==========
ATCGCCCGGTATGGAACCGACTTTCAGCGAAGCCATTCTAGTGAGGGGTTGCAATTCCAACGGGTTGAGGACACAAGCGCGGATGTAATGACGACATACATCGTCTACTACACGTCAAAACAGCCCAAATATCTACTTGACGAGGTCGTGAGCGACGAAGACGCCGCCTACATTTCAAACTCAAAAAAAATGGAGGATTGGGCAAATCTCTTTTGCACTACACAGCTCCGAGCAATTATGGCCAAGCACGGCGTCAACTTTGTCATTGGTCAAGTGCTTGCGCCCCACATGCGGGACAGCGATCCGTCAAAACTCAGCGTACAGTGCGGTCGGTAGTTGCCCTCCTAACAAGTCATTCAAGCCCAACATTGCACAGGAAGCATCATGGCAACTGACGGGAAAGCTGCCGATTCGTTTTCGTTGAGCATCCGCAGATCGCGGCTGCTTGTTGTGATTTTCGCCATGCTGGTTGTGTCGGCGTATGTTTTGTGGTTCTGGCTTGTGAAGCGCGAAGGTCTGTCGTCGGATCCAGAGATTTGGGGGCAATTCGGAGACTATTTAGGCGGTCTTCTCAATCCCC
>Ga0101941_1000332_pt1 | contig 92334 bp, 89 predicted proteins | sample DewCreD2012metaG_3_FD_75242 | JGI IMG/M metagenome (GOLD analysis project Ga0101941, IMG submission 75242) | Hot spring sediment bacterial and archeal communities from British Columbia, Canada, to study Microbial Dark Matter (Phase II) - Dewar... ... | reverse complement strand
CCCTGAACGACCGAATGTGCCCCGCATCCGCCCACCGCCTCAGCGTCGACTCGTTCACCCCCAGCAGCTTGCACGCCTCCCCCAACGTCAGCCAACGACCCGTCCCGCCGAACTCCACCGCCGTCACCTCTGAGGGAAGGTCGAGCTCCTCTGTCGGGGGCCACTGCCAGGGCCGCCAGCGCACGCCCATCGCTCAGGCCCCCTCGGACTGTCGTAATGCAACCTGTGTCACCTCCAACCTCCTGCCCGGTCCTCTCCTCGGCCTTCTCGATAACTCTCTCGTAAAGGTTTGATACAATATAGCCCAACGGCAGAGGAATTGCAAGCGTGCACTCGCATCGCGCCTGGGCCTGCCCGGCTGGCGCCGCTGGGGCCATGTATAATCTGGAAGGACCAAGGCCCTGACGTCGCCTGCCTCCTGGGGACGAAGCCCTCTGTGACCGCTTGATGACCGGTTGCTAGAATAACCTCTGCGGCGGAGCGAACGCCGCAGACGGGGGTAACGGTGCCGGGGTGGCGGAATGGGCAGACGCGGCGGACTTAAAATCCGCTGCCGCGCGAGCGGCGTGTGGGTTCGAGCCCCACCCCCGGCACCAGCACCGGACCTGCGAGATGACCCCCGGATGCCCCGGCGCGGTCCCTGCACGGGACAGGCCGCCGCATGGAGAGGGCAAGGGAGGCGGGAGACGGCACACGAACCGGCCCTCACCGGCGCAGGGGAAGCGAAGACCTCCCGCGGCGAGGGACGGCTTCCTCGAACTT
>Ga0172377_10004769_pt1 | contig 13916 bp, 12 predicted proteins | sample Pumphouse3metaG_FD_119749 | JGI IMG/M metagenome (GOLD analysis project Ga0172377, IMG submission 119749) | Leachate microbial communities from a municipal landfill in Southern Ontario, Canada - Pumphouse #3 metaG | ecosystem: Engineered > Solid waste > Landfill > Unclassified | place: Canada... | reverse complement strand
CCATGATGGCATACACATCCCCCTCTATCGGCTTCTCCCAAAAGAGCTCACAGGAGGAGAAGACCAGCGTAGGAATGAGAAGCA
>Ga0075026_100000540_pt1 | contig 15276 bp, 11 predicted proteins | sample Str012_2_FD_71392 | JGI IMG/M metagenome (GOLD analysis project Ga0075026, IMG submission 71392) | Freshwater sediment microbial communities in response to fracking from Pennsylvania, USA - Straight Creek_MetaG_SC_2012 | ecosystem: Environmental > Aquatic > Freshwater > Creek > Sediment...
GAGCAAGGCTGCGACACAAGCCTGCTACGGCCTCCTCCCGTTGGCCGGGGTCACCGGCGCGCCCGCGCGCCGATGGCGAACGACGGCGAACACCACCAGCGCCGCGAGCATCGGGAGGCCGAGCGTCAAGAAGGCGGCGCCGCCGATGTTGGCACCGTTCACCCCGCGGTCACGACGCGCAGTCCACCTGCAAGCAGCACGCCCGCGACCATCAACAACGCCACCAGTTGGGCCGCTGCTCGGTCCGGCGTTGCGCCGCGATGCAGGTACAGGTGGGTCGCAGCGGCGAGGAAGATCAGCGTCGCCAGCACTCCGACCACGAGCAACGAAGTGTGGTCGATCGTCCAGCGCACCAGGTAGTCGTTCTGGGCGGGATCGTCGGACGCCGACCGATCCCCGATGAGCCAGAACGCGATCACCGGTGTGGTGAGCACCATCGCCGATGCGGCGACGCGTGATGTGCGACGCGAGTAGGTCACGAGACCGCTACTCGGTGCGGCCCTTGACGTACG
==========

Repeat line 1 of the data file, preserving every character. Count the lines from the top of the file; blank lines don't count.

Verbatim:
ATCGCCCGGTATGGAACCGACTTTCAGCGAAGCCATTCTAGTGAGGGGTTGCAATTCCAACGGGTTGAGGACACAAGCGCGGATGTAATGACGACATACATCGTCTACTACACGTCAAAACAGCCCAAATATCTACTTGACGAGGTCGTGAGCGACGAAGACGCCGCCTACATTTCAAACTCAAAAAAAATGGAGGATTGGGCAAATCTCTTTTGCACTACACAGCTCCGAGCAATTATGGCCAAGCACGGCGTCAACTTTGTCATTGGTCAAGTGCTTGCGCCCCACATGCGGGACAGCGATCCGTCAAAACTCAGCGTACAGTGCGGTCGGTAGTTGCCCTCCTAACAAGTCATTCAAGCCCAACATTGCACAGGAAGCATCATGGCAACTGACGGGAAAGCTGCCGATTCGTTTTCGTTGAGCATCCGCAGATCGCGGCTGCTTGTTGTGATTTTCGCCATGCTGGTTGTGTCGGCGTATGTTTTGTGGTTCTGGCTTGTGAAGCGCGAAGGTCTGTCGTCGGATCCAGAGATTTGGGGGCAATTCGGAGACTATTTAGGCGGTCTTCTCAATCCCC